Sen. Ted Cruz (R-Texas) spoke out Sunday about the El Paso, Texas, shooting in which the suspected gunman ― a 21-year-old white man who may have shared a white supremacist manifesto online before the attack ― killed at least 20 people at a Walmart, injuring dozens more.
“As the son of a Cuban immigrant, I am deeply horrified by the hateful anti-Hispanic bigotry expressed in the shooter’s so-called ‘manifesto,’” Cruz tweeted. “This ignorant racism is repulsive and profoundly anti-American.”
The senator then called Saturday’s violence “a heinous act of terrorism and white supremacy,” calling on the nation to “speak clearly to combat evil in any form it takes.”
As the son of a Cuban immigrant, I am deeply horrified by the hateful anti-Hispanic bigotry expressed in the shooter’s so-called ‘manifesto.’ This ignorant racism is repulsive and profoundly anti-American.
We must speak clearly to combat evil in any form it takes. What we saw yesterday was a heinous act of terrorism and white supremacy. There is no place for this in El Paso, in Texas, or anywhere across our nation.
We are all Americans and we are all standing united with El Paso.
Cruz’s statement ― unlike those of several Democratic presidential candidates ― made no reference to racist and xenophobic remarks routinely made by President Donald Trump, which have been widely condemned on the left while the GOP has remained overwhelmingly silent.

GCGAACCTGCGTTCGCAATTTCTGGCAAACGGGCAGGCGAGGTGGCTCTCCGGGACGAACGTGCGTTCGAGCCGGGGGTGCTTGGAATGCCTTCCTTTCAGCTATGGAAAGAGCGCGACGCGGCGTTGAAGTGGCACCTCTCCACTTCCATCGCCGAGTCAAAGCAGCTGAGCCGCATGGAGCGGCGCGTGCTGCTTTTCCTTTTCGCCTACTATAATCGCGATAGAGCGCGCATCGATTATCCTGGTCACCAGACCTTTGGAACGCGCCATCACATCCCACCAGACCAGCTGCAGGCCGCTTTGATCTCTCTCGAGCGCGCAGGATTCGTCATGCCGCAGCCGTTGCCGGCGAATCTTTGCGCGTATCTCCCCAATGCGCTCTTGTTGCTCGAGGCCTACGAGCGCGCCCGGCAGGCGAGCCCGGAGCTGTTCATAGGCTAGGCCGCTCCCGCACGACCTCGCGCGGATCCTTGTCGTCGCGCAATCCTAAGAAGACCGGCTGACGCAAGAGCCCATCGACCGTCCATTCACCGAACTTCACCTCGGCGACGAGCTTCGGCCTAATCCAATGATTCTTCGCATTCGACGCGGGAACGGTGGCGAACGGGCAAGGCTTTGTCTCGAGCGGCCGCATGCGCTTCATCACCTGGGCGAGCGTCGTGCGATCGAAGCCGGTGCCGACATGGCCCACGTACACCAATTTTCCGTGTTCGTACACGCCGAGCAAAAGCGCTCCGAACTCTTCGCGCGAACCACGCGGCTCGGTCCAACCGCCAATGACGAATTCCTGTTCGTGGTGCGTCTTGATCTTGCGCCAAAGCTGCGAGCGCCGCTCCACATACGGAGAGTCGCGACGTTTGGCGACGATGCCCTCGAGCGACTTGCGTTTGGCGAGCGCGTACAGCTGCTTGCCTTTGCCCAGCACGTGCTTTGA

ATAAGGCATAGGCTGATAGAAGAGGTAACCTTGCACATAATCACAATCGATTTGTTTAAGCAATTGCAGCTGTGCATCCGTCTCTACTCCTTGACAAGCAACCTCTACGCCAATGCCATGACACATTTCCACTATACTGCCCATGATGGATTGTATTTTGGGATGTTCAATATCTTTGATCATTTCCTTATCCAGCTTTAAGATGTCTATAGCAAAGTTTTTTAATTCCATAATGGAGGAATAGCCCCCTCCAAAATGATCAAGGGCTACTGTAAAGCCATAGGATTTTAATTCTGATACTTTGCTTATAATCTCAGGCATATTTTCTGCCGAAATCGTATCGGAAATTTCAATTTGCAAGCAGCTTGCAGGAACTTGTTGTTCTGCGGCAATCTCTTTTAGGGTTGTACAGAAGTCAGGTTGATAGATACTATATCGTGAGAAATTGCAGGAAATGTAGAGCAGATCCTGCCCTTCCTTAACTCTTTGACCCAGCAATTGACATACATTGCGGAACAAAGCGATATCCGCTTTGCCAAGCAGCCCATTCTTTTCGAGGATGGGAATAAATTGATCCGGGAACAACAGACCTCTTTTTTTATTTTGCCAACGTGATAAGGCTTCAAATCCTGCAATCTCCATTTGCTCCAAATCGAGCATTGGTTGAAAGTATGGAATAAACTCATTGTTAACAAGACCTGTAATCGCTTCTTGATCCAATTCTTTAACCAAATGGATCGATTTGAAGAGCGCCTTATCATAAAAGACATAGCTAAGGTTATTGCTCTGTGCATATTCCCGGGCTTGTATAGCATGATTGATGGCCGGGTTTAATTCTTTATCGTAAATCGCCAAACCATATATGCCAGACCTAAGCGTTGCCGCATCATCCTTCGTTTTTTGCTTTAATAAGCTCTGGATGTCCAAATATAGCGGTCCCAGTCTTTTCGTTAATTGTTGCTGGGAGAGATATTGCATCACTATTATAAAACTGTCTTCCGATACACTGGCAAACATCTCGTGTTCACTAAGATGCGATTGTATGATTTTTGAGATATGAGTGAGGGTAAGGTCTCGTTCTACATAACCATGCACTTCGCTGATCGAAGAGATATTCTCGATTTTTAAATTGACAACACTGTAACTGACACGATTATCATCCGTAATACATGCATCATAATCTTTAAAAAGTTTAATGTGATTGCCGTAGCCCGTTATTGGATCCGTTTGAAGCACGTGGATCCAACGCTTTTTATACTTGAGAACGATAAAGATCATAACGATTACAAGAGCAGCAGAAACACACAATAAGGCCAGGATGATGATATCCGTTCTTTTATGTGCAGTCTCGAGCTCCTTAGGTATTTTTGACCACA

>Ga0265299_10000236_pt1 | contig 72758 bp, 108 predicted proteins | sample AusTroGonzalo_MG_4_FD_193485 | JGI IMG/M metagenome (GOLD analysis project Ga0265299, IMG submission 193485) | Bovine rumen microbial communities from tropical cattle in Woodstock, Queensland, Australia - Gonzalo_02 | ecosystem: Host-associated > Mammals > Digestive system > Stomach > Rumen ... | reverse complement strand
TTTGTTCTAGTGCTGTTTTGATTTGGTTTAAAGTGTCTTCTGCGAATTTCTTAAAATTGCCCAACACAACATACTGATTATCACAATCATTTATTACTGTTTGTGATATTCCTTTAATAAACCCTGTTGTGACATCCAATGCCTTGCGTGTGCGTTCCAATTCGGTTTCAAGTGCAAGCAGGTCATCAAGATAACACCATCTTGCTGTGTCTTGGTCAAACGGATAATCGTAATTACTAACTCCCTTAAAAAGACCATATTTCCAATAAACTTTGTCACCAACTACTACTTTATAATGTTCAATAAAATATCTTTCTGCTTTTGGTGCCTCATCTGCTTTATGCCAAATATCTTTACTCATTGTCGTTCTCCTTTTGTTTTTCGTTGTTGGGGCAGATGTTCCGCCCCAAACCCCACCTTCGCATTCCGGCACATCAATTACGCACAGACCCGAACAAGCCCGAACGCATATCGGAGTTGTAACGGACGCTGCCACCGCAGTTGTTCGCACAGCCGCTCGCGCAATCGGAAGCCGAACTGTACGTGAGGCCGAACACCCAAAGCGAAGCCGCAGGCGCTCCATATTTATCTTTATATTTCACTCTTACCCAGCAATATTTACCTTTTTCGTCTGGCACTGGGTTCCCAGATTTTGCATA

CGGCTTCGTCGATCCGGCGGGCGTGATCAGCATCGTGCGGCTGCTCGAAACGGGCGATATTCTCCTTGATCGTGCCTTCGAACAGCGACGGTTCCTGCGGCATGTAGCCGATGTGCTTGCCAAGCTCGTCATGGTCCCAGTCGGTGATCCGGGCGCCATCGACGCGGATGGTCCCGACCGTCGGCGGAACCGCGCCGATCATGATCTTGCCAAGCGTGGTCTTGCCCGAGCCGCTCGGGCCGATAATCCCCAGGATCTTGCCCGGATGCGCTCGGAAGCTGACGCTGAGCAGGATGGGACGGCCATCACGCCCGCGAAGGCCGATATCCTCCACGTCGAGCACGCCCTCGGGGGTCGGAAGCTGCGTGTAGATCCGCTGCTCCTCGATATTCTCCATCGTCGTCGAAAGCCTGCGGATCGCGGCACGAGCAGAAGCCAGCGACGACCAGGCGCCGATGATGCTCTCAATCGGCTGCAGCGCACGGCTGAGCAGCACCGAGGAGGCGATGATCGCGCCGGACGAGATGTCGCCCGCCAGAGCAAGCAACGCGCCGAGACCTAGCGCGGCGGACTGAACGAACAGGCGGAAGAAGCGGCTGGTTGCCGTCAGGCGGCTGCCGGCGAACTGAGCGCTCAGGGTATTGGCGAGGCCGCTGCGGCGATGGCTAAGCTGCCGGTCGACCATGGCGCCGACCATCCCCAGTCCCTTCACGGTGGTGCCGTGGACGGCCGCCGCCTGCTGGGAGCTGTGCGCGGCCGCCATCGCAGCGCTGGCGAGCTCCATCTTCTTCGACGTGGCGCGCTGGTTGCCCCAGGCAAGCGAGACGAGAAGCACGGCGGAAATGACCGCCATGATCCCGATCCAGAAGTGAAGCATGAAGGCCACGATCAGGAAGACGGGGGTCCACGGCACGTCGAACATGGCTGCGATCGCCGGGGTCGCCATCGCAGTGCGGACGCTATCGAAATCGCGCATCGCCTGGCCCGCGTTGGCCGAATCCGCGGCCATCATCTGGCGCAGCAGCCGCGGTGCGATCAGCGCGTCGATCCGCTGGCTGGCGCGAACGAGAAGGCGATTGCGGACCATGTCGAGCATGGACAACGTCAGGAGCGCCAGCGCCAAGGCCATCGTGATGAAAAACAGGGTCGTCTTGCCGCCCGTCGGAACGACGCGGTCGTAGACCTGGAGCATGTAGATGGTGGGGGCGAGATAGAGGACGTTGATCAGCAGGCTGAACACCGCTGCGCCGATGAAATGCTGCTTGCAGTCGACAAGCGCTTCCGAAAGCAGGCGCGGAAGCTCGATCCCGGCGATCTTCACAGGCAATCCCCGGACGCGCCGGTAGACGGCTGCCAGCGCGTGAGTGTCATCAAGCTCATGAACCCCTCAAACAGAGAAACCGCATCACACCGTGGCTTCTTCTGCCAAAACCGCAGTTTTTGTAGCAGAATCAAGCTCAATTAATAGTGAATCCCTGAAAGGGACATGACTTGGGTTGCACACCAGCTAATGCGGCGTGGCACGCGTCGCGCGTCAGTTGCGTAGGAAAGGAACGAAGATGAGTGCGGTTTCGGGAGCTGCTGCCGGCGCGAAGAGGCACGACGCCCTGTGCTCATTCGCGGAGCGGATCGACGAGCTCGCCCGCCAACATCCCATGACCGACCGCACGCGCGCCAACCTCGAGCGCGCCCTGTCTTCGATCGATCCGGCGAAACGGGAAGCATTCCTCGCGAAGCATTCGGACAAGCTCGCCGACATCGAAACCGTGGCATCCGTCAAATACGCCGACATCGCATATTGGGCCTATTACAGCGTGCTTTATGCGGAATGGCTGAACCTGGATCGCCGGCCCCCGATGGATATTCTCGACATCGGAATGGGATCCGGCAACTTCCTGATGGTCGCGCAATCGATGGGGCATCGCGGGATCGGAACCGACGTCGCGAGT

Federal authorities are treating Saturday’s shooting as an act of domestic terrorism and said the suspect may face hate crime charges. They are investigating a manifesto posted online shortly before the attack, which may have been written by the gunman. It decries a “Hispanic invasion of Texas,” labeling immigrants as “instigators” and warning against “race-mixing.”
“I am simply defending my country from cultural and ethnic replacement brought on by an invasion,” the four-page screed reads.
In an ABC News interview Saturday, former Rep. Beto O’Rourke (D-Texas), an El Paso native who launched an unsuccessful bid for Cruz’s seat in 2018 and is now running for president, condemned Trump as a “racist” who “stokes racism in this country,” linking his rhetoric to the violence.
On Sunday, O’Rourke told CNN, “We’ve got to acknowledge the hatred, the open racism that we’re seeing.”
“There is an environment of it in the United States,” he continued. “We see it on Fox News, we see it on the internet, but we also see it from our commander in chief. He is encouraging this. He doesn’t just tolerate it, he encourages it.”
Last month, Cruz neglected to directly renounce Trump’s racist attacks on four lawmakers of color ― Reps. Alexandria Ocasio-Cortez (D-N.Y.), Ilhan Omar (D-Minn.), Ayanna Pressley (D-Mass.) and Rashida Tlaib (D-Mich.) ― whom the president urged to “go back” to “the totally broken and crime infested places from which they came.”
All are American citizens. All were also born in the U.S. with the exception of Omar, who emigrated from Somalia as a child.
Though the president’s comments were widely rebuked by Democrats, Cruz was one of numerous Republicans who said nothing.